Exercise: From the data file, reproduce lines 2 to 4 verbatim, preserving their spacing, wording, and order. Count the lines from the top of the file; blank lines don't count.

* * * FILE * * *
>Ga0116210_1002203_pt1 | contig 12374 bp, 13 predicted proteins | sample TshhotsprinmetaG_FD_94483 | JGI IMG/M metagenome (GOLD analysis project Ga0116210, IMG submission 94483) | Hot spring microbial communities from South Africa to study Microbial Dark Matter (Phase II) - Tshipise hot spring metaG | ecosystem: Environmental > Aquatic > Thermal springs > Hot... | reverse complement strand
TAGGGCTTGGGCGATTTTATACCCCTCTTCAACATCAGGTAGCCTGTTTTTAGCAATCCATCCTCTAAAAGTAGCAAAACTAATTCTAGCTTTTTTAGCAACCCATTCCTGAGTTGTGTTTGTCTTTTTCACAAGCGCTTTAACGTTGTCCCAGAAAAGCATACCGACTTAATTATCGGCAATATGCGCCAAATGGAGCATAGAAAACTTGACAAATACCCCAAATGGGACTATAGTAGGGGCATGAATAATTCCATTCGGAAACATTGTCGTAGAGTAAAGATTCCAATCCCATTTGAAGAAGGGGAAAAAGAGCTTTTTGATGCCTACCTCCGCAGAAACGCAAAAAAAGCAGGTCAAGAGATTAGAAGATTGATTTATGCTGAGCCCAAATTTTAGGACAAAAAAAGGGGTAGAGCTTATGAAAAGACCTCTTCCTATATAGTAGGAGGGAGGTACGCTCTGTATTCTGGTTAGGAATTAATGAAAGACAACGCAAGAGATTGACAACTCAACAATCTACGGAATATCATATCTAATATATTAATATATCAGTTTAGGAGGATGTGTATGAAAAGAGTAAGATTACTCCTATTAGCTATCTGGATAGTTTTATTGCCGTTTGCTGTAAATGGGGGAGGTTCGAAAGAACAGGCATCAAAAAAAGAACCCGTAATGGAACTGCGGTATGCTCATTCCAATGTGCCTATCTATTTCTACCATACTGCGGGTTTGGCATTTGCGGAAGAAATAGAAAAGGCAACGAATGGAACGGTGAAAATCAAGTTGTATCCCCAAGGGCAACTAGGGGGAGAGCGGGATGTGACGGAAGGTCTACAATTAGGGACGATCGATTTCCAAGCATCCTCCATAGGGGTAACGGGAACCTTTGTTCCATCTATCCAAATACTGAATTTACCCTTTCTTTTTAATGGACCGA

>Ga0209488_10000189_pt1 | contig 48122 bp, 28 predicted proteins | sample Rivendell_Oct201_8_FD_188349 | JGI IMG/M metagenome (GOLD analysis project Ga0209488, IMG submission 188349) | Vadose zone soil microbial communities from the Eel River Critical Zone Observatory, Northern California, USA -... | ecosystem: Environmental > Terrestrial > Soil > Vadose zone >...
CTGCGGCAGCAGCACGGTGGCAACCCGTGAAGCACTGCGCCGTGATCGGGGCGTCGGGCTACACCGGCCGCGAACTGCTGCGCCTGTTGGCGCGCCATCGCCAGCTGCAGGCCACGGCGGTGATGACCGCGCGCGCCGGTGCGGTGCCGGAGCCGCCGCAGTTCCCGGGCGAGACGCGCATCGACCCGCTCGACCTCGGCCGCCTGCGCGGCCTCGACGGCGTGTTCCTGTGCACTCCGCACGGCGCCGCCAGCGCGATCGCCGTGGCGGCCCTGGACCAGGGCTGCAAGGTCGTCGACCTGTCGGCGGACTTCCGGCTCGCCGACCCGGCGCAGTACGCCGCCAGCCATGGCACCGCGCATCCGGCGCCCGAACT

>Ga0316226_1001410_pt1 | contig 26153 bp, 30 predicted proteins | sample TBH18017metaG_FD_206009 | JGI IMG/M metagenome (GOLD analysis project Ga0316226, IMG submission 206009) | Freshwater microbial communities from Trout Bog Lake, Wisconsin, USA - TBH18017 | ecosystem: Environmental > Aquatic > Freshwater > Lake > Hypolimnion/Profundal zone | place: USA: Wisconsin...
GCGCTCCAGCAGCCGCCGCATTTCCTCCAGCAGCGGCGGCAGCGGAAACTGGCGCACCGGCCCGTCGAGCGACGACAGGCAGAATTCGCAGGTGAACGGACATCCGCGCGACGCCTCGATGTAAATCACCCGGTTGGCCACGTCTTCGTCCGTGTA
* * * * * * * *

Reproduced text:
TAGGGCTTGGGCGATTTTATACCCCTCTTCAACATCAGGTAGCCTGTTTTTAGCAATCCATCCTCTAAAAGTAGCAAAACTAATTCTAGCTTTTTTAGCAACCCATTCCTGAGTTGTGTTTGTCTTTTTCACAAGCGCTTTAACGTTGTCCCAGAAAAGCATACCGACTTAATTATCGGCAATATGCGCCAAATGGAGCATAGAAAACTTGACAAATACCCCAAATGGGACTATAGTAGGGGCATGAATAATTCCATTCGGAAACATTGTCGTAGAGTAAAGATTCCAATCCCATTTGAAGAAGGGGAAAAAGAGCTTTTTGATGCCTACCTCCGCAGAAACGCAAAAAAAGCAGGTCAAGAGATTAGAAGATTGATTTATGCTGAGCCCAAATTTTAGGACAAAAAAAGGGGTAGAGCTTATGAAAAGACCTCTTCCTATATAGTAGGAGGGAGGTACGCTCTGTATTCTGGTTAGGAATTAATGAAAGACAACGCAAGAGATTGACAACTCAACAATCTACGGAATATCATATCTAATATATTAATATATCAGTTTAGGAGGATGTGTATGAAAAGAGTAAGATTACTCCTATTAGCTATCTGGATAGTTTTATTGCCGTTTGCTGTAAATGGGGGAGGTTCGAAAGAACAGGCATCAAAAAAAGAACCCGTAATGGAACTGCGGTATGCTCATTCCAATGTGCCTATCTATTTCTACCATACTGCGGGTTTGGCATTTGCGGAAGAAATAGAAAAGGCAACGAATGGAACGGTGAAAATCAAGTTGTATCCCCAAGGGCAACTAGGGGGAGAGCGGGATGTGACGGAAGGTCTACAATTAGGGACGATCGATTTCCAAGCATCCTCCATAGGGGTAACGGGAACCTTTGTTCCATCTATCCAAATACTGAATTTACCCTTTCTTTTTAATGGACCGA

>Ga0209488_10000189_pt1 | contig 48122 bp, 28 predicted proteins | sample Rivendell_Oct201_8_FD_188349 | JGI IMG/M metagenome (GOLD analysis project Ga0209488, IMG submission 188349) | Vadose zone soil microbial communities from the Eel River Critical Zone Observatory, Northern California, USA -... | ecosystem: Environmental > Terrestrial > Soil > Vadose zone >...
CTGCGGCAGCAGCACGGTGGCAACCCGTGAAGCACTGCGCCGTGATCGGGGCGTCGGGCTACACCGGCCGCGAACTGCTGCGCCTGTTGGCGCGCCATCGCCAGCTGCAGGCCACGGCGGTGATGACCGCGCGCGCCGGTGCGGTGCCGGAGCCGCCGCAGTTCCCGGGCGAGACGCGCATCGACCCGCTCGACCTCGGCCGCCTGCGCGGCCTCGACGGCGTGTTCCTGTGCACTCCGCACGGCGCCGCCAGCGCGATCGCCGTGGCGGCCCTGGACCAGGGCTGCAAGGTCGTCGACCTGTCGGCGGACTTCCGGCTCGCCGACCCGGCGCAGTACGCCGCCAGCCATGGCACCGCGCATCCGGCGCCCGAACT